[Date Prev][Date Next][Thread Prev][Thread Next][Date Index][Thread Index]
RE: Halogen light
>The old plant was under the halogen light (at one end of the aquarium),
>whereas the new plants are under 2 fluorescent strip lights at the other
>end. Could the excess infrared light from the halogen light be affecting
>the plant growth?
No, I have had this plant and these lights. Grows quite well with them.
If the problem is a nutrient deficiency, wouldn't all
>the other plants be affected, also?
No, some plants will show signs before others. Hygro's are good as an
indicators plant for this reason actually. Fast growers are kind of like the
canary. Yellowish leaves, holes on lower leaves are often signs of low N
levels. Could be iron even. Get a test kit and find out.
Or add a Jobes palm stick under the roots and wait and see. You could also
add some clay iron rich balls to see for the iron. Ca and S are not so
common deficiencies. A little oyster shell can help the Ca or Sea Chem's
Equilibrium can help also. CaCO3 is another good source. Sulfur is likely
not it. That would be a rare one. Adding the regular amount of PMDD or
TMG/Kent etc trace fertilizers should give enough of the S, Fe, and
depending ...the Ca. N can also be supplied by feeding more food to your
fish or by adding KNO3. Jobes is likely the best quick fix.
>Question #2: From what little reading I have done about the marine side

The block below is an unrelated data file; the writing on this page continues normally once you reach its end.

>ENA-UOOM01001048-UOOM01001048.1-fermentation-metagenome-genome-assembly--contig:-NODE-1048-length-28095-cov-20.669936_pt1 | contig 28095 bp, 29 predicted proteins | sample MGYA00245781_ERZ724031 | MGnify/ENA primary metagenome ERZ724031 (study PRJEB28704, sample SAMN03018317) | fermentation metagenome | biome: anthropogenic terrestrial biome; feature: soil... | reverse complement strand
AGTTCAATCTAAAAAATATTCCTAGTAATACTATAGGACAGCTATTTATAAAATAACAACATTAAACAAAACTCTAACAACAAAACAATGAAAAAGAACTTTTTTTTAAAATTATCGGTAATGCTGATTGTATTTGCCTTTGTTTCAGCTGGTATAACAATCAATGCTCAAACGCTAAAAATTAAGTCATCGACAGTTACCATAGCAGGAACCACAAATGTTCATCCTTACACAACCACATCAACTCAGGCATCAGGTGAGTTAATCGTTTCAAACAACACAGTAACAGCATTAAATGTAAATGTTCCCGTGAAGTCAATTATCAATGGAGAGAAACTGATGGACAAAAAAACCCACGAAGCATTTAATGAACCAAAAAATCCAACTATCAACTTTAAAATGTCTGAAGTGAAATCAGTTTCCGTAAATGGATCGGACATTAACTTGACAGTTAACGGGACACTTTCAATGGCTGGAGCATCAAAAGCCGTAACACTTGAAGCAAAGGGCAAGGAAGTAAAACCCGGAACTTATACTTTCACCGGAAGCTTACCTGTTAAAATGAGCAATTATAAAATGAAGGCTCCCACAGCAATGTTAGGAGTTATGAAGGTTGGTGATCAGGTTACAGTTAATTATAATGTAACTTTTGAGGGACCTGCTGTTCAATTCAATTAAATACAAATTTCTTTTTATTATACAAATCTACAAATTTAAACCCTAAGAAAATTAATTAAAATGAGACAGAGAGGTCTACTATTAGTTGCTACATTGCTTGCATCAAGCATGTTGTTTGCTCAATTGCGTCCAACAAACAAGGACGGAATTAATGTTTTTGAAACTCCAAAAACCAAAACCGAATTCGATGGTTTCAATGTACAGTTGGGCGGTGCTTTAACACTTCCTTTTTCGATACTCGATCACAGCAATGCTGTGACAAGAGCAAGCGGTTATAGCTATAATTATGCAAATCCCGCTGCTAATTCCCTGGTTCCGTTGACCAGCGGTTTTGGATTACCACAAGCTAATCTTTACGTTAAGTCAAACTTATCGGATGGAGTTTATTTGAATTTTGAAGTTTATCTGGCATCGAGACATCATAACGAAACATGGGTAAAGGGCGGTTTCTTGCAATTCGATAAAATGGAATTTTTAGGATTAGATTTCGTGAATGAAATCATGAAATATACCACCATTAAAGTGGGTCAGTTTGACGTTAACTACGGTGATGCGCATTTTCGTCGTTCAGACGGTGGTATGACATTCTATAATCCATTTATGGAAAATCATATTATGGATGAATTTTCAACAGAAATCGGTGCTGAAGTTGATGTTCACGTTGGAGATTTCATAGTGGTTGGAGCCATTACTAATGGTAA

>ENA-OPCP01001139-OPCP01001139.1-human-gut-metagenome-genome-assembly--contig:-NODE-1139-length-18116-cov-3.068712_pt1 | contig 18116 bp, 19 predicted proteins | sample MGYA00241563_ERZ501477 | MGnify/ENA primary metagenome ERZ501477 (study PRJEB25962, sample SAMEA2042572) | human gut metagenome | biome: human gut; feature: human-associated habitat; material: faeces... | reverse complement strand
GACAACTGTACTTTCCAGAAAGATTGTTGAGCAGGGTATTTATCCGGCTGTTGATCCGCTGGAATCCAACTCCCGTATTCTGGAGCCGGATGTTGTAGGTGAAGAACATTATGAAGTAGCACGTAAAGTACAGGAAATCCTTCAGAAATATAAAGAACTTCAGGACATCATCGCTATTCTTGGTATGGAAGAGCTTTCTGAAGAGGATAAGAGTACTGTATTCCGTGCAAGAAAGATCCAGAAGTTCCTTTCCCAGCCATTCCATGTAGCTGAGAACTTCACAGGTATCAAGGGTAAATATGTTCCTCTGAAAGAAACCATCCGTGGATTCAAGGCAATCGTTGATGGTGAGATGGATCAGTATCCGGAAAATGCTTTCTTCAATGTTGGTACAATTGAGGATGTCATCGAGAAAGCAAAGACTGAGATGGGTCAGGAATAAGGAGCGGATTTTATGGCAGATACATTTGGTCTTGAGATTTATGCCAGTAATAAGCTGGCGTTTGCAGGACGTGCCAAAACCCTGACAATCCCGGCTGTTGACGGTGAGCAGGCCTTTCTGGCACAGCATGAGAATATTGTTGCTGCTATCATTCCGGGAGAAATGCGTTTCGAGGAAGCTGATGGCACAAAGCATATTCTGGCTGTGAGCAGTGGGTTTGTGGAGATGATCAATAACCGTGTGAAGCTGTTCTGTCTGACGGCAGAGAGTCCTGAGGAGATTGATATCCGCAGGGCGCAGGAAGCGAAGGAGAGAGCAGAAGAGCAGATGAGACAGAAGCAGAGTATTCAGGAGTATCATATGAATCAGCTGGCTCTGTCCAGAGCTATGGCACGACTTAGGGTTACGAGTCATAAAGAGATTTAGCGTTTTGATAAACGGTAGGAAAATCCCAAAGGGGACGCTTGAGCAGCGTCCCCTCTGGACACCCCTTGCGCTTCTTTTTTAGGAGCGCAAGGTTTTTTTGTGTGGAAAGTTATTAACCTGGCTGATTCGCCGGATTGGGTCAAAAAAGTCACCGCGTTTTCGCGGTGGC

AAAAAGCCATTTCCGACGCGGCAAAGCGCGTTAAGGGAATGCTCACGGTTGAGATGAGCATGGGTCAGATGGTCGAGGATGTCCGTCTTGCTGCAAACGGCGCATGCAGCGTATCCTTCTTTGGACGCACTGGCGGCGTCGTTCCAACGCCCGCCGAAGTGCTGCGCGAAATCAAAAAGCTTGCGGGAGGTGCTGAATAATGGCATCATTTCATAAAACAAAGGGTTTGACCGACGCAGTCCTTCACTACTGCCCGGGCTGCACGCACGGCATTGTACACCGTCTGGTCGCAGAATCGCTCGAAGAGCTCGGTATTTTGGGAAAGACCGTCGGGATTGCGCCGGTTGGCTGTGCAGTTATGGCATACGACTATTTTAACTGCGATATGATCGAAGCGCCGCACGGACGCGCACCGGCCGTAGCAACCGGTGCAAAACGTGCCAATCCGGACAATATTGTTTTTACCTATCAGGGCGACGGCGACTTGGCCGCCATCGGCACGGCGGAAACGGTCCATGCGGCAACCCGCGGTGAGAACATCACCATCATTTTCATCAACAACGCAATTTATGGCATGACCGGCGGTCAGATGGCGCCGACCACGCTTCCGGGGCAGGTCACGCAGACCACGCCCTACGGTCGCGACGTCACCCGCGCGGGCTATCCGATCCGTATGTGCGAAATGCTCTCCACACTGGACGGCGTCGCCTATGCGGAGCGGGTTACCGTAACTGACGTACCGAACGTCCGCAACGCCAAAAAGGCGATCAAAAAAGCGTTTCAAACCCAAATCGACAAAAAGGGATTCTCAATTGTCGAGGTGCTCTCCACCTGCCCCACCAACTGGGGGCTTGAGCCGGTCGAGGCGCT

>of the hobby, I know that some of them think that it is bad to use
>mechanical filtration constantly in their marine tanks, because it
>removes the beneficial plankton. Are there any opinions on mechanical
>filtration in the freshwater planted aquarium?
You could go either way. No vac-ing and doing water changes from the column
only and letting the detritus build up can help the soil/substrate build up.
This can be somewhat unsightly. Mechanical filtration can be done as much as
you want pretty much with little ill effect also.
It depends on how you like to maintain your tank, but it is not nearly as
debatable as the plankton issue in Saltwater. I have tanks that are crystal
clear that get no filtration at all and don't need any mech filtration. I
also have tanks that get a fair amount but not nearly as much as most
regular fish only tanks. Low to moderate stocking levels always helps.
I have used a diatom/ or pleated cartiage plus a UV for a temporary cleaning
after a big cleaning sometimes.
Plants are the only "filter" needed in most cases. You need only something
to move the water around so a power head is basically all you need. I don't
even add sponge prefiters to them. With some plants like Uticularia
(bladderworts) you wouldn't want so much filtration as they do feed on
plankton/rotifers etc. but the vast amount of plants don't care too much.
Just minimal amounts of filtration are needed IMO. Let the plants and
bacteria do the work instead.